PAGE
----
Can wearable technology be finance’s next smartphone?
Mobile technology has revolutionised the way in which we undertake even the simplest daily task, from communicating with friends and family, to keeping a close eye on finances. As technology providers take on-the-go functionality one step further with wearables, FX-MM’s Luke Antoniou explores the potential for wearable fintech to stamp its authority on data, security and personalisation in finance…
The year 2007 was a hugely significant year for financial services; not only did it provide the spark for the financial crisis, it gave the industry a brand new tool through which to conduct business: the iPhone.
In a time when Blackberry had staked its claim as the leader in high-end personal assistants, its full keyboard and intuitive navigation suiting business users on-the-go, the iPhone was a ground-breaking piece of technology, not only transforming the mobile landscape, but marking the birth of the smartphone.
If it seems unthinkable that a decade has passed since the late Steve Jobs unveiled the future of mobile technology, consider the fact that a lot of that functionality can now be found in your wristwatch.
The iPhone dramatically changed consumer perceptions of what a phone should be and how it should function. Aside from style, the modern smartphone also has an abundance of substance, and that is essentially the key the driver of its success.
Now it is the turn of wearable technology to prove its own functionality in financial services.
More than a notification centre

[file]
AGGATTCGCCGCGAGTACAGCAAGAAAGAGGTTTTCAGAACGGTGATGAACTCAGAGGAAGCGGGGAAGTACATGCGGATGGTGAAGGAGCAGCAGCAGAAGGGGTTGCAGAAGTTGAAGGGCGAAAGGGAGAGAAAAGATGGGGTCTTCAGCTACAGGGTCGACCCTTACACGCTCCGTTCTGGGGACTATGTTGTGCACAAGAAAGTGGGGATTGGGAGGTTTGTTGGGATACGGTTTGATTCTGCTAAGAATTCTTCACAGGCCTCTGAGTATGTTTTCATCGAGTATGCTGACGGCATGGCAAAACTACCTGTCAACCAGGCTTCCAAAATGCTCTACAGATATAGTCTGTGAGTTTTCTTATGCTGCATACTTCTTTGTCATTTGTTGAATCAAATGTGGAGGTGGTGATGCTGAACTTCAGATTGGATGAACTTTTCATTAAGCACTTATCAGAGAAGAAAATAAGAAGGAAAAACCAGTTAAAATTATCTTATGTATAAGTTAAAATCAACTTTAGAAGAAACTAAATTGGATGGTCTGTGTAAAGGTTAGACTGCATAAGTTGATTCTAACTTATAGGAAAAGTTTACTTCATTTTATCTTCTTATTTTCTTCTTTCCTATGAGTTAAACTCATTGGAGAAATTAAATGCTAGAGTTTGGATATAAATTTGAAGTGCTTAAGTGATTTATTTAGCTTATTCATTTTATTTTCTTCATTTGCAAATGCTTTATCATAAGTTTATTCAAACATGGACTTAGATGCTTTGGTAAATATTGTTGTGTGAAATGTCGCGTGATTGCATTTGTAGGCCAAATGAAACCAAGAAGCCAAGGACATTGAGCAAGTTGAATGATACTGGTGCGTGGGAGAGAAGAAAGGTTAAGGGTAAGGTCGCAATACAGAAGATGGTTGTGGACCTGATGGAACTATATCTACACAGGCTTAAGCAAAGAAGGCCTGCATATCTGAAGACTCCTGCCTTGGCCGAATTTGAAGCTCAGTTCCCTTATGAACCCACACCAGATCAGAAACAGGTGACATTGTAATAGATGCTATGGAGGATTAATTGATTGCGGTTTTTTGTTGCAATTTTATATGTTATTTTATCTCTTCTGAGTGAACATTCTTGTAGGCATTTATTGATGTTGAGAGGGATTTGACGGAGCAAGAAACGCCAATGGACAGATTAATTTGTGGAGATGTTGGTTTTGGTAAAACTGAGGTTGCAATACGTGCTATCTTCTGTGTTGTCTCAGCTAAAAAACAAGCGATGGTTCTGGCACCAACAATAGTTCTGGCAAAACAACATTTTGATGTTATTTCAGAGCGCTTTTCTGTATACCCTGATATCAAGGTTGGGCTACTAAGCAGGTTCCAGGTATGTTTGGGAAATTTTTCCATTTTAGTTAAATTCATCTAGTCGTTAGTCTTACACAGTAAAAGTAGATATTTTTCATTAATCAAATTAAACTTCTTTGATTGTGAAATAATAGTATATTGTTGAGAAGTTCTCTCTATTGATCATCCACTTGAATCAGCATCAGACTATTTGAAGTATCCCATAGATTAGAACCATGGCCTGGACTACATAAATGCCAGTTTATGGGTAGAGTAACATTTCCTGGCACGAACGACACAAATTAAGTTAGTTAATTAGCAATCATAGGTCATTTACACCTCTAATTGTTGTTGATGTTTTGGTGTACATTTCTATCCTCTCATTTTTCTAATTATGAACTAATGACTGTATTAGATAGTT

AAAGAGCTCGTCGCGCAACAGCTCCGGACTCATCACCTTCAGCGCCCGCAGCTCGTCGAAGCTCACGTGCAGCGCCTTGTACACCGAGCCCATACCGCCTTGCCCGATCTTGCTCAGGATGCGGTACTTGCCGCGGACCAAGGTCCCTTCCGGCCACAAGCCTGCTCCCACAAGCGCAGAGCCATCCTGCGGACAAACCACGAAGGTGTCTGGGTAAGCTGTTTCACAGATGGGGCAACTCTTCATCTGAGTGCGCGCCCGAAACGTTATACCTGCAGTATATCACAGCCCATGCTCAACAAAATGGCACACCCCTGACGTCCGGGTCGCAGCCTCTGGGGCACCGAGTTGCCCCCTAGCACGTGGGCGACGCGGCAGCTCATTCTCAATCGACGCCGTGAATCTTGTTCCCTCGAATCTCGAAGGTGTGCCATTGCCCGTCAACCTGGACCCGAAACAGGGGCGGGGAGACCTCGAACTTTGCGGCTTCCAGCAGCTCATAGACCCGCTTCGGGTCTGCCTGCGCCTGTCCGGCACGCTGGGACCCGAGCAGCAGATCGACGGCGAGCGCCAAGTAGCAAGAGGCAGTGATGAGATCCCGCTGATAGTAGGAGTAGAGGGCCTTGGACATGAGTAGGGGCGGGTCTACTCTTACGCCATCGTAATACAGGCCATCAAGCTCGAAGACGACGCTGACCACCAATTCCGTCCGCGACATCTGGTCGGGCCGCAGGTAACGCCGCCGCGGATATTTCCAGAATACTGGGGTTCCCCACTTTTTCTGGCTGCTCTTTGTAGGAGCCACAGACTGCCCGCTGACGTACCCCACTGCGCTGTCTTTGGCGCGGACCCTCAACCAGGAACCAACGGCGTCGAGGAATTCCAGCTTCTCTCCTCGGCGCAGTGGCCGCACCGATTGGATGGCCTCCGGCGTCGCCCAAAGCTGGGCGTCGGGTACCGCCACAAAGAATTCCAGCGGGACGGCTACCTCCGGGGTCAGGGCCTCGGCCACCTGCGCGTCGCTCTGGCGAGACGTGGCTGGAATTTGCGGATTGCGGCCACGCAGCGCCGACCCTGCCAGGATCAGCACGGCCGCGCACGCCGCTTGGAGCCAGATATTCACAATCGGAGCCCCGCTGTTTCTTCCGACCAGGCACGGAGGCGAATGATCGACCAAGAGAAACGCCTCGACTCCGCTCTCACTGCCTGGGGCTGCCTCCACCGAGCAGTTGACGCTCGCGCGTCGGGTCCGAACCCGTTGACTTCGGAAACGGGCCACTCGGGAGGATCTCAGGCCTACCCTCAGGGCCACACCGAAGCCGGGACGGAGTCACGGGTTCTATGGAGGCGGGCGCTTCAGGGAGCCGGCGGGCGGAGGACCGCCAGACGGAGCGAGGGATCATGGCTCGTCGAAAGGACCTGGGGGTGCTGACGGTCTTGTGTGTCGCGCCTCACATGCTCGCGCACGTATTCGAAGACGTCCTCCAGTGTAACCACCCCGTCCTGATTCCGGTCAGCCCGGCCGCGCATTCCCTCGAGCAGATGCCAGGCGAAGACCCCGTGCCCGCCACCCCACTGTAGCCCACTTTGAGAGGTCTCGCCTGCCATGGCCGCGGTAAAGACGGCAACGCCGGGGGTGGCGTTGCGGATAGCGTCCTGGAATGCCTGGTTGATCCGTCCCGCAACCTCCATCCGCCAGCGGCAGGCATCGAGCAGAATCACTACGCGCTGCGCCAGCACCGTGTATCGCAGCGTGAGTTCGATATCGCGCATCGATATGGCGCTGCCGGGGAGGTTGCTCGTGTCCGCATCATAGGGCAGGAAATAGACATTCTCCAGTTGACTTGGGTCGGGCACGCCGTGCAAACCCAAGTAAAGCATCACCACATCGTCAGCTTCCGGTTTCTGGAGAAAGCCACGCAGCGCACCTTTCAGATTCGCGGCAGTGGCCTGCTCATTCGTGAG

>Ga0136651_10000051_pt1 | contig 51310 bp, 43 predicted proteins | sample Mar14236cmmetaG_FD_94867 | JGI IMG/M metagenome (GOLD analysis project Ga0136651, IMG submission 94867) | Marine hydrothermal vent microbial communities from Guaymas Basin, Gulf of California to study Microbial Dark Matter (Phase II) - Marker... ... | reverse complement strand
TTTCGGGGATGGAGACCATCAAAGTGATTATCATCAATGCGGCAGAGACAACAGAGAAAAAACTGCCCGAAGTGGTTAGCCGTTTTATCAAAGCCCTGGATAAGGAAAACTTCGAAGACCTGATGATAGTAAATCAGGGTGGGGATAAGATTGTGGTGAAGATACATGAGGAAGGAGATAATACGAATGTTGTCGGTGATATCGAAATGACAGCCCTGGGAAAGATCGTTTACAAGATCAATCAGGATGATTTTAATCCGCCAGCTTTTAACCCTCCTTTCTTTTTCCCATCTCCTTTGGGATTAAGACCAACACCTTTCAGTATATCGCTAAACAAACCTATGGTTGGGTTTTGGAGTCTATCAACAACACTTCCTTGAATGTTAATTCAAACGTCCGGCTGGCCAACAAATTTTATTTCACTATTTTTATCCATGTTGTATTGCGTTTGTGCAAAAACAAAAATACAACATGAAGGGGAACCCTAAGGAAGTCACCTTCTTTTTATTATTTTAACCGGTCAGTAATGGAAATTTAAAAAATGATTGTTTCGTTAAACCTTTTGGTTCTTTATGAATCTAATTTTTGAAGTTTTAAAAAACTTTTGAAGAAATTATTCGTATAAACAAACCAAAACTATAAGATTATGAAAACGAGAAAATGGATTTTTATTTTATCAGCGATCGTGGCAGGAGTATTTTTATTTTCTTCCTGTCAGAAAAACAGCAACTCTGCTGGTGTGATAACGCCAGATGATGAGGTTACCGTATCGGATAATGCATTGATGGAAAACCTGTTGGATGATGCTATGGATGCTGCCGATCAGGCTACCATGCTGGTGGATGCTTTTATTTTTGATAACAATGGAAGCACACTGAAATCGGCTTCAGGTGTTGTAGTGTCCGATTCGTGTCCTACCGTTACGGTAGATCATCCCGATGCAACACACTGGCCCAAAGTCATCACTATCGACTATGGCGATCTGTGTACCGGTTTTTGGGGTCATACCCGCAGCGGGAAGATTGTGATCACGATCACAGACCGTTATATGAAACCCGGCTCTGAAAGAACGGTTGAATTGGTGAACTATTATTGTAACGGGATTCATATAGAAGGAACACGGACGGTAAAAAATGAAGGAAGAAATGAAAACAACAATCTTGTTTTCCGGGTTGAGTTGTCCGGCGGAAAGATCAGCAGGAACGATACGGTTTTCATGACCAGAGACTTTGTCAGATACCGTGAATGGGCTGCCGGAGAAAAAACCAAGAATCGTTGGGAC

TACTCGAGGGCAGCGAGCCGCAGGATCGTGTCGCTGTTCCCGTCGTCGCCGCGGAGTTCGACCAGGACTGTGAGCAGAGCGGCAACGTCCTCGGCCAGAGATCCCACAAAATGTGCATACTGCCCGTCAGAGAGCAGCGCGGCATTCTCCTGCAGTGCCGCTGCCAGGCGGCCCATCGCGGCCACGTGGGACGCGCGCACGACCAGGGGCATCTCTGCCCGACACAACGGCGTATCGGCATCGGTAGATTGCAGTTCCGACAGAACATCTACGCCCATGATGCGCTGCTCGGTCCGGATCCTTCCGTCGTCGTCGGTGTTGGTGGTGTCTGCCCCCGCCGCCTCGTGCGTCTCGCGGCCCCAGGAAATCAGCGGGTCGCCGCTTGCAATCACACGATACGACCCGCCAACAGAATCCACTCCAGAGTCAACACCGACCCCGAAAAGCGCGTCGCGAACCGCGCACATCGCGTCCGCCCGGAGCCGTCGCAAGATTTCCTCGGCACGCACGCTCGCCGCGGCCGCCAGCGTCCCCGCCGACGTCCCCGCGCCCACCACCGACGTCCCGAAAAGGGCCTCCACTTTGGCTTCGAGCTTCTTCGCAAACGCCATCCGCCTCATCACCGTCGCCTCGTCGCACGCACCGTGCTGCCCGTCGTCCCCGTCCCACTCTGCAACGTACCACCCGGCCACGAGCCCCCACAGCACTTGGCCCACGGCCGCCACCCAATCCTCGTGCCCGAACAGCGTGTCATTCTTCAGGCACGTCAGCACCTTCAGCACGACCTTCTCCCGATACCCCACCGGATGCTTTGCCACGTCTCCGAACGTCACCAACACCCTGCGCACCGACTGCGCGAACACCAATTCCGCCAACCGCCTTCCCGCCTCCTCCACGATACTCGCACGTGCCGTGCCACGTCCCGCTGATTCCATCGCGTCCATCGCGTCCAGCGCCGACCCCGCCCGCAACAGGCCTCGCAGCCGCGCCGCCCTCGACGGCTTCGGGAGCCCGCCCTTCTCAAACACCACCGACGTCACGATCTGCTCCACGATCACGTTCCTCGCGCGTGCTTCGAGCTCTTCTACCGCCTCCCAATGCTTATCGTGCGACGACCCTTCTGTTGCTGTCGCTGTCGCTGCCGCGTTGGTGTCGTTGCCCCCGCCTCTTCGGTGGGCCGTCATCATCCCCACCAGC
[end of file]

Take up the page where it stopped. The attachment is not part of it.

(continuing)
As with all new technologies, it can take a while for a clear-cut purpose to make itself clear – just look at blockchain – and that seems to be the case so far for wearables in this industry, but there is definitely some purchase there.
… the beginning of a growing phase…
“Wearable technology in financial applications are at the beginning of the growing phase,” explains Alexander Makeyenkov, Senior Vice President of DataArt’s Finance Practice. “This situation is being replicated across all industries – with the exception of fitness. Generally speaking, wearables are taking their first steps in gaining traction with business apps. Mature experiments with wearable technology can be identified in mobile retail banking, retail investment and trading solutions. In the latter, the use of wearable technology is being explored to keep a constant connection with users.”
Lu Zurawski, Consumer Payments Practice Lead at ACI Worldwide, agrees, saying:
“Applications that are capturing people’s attention today seem to be retail-oriented, for example, variations of contactless payment cards embedded in rings or sunglasses, but I do think that authentication will be of use in institutional scenarios too.”
Indeed, in the current retail banking technology climate, there are a number of banking and trading apps that work across mobile and smartwatch devices, with the mobile app linking to the wearable.